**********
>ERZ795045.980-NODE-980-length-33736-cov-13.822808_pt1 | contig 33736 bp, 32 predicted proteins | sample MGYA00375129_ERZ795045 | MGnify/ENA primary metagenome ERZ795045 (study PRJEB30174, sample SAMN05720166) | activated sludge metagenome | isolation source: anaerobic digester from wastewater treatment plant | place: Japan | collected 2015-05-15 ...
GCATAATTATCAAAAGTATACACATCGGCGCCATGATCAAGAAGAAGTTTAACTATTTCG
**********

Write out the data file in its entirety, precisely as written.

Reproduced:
>ERZ795045.980-NODE-980-length-33736-cov-13.822808_pt1 | contig 33736 bp, 32 predicted proteins | sample MGYA00375129_ERZ795045 | MGnify/ENA primary metagenome ERZ795045 (study PRJEB30174, sample SAMN05720166) | activated sludge metagenome | isolation source: anaerobic digester from wastewater treatment plant | place: Japan | collected 2015-05-15 ...
GCATAATTATCAAAAGTATACACATCGGCGCCATGATCAAGAAGAAGTTTAACTATTTCG